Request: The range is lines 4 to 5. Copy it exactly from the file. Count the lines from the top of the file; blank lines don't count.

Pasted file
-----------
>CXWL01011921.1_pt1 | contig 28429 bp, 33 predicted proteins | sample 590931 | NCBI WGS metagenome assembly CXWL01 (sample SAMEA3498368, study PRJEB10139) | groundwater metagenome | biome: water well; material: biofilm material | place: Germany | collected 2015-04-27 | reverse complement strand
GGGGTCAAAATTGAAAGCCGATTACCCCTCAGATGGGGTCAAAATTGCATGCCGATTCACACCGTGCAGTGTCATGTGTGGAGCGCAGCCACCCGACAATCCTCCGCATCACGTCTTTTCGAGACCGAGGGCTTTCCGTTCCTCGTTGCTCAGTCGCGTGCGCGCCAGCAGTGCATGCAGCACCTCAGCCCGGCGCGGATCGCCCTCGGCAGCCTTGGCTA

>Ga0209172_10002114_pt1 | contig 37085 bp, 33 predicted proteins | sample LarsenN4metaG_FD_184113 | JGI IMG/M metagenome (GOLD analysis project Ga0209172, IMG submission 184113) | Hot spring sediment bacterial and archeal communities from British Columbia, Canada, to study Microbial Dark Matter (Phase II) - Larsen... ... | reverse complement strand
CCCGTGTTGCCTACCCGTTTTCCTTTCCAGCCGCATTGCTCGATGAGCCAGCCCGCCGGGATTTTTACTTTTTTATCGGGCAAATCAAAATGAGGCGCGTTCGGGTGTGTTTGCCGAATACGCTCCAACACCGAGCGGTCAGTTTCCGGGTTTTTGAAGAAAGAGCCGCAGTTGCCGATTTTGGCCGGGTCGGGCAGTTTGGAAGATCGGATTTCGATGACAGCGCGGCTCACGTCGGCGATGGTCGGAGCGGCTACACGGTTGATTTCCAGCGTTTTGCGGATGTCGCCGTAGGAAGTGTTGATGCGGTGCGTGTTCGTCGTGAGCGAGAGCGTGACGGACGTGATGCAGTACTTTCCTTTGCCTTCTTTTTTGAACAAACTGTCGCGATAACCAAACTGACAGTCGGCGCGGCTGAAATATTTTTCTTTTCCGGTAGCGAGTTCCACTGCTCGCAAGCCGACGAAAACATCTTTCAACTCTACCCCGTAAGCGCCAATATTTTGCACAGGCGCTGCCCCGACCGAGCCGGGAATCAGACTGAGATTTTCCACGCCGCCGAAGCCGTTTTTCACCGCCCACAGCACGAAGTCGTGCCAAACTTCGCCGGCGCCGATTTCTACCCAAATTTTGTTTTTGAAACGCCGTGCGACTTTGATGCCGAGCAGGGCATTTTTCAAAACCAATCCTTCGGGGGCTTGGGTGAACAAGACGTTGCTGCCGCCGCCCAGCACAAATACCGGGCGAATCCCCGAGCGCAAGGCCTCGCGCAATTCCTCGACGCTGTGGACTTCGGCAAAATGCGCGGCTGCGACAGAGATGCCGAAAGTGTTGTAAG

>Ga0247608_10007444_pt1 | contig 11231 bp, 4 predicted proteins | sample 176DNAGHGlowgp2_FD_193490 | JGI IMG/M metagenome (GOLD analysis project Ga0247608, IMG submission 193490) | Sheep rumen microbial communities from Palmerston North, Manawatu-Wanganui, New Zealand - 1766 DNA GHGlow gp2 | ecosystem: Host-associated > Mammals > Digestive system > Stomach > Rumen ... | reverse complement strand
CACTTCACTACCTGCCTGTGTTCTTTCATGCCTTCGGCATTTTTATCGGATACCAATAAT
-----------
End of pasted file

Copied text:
CCCGTGTTGCCTACCCGTTTTCCTTTCCAGCCGCATTGCTCGATGAGCCAGCCCGCCGGGATTTTTACTTTTTTATCGGGCAAATCAAAATGAGGCGCGTTCGGGTGTGTTTGCCGAATACGCTCCAACACCGAGCGGTCAGTTTCCGGGTTTTTGAAGAAAGAGCCGCAGTTGCCGATTTTGGCCGGGTCGGGCAGTTTGGAAGATCGGATTTCGATGACAGCGCGGCTCACGTCGGCGATGGTCGGAGCGGCTACACGGTTGATTTCCAGCGTTTTGCGGATGTCGCCGTAGGAAGTGTTGATGCGGTGCGTGTTCGTCGTGAGCGAGAGCGTGACGGACGTGATGCAGTACTTTCCTTTGCCTTCTTTTTTGAACAAACTGTCGCGATAACCAAACTGACAGTCGGCGCGGCTGAAATATTTTTCTTTTCCGGTAGCGAGTTCCACTGCTCGCAAGCCGACGAAAACATCTTTCAACTCTACCCCGTAAGCGCCAATATTTTGCACAGGCGCTGCCCCGACCGAGCCGGGAATCAGACTGAGATTTTCCACGCCGCCGAAGCCGTTTTTCACCGCCCACAGCACGAAGTCGTGCCAAACTTCGCCGGCGCCGATTTCTACCCAAATTTTGTTTTTGAAACGCCGTGCGACTTTGATGCCGAGCAGGGCATTTTTCAAAACCAATCCTTCGGGGGCTTGGGTGAACAAGACGTTGCTGCCGCCGCCCAGCACAAATACCGGGCGAATCCCCGAGCGCAAGGCCTCGCGCAATTCCTCGACGCTGTGGACTTCGGCAAAATGCGCGGCTGCGACAGAGATGCCGAAAGTGTTGTAAG

>Ga0247608_10007444_pt1 | contig 11231 bp, 4 predicted proteins | sample 176DNAGHGlowgp2_FD_193490 | JGI IMG/M metagenome (GOLD analysis project Ga0247608, IMG submission 193490) | Sheep rumen microbial communities from Palmerston North, Manawatu-Wanganui, New Zealand - 1766 DNA GHGlow gp2 | ecosystem: Host-associated > Mammals > Digestive system > Stomach > Rumen ... | reverse complement strand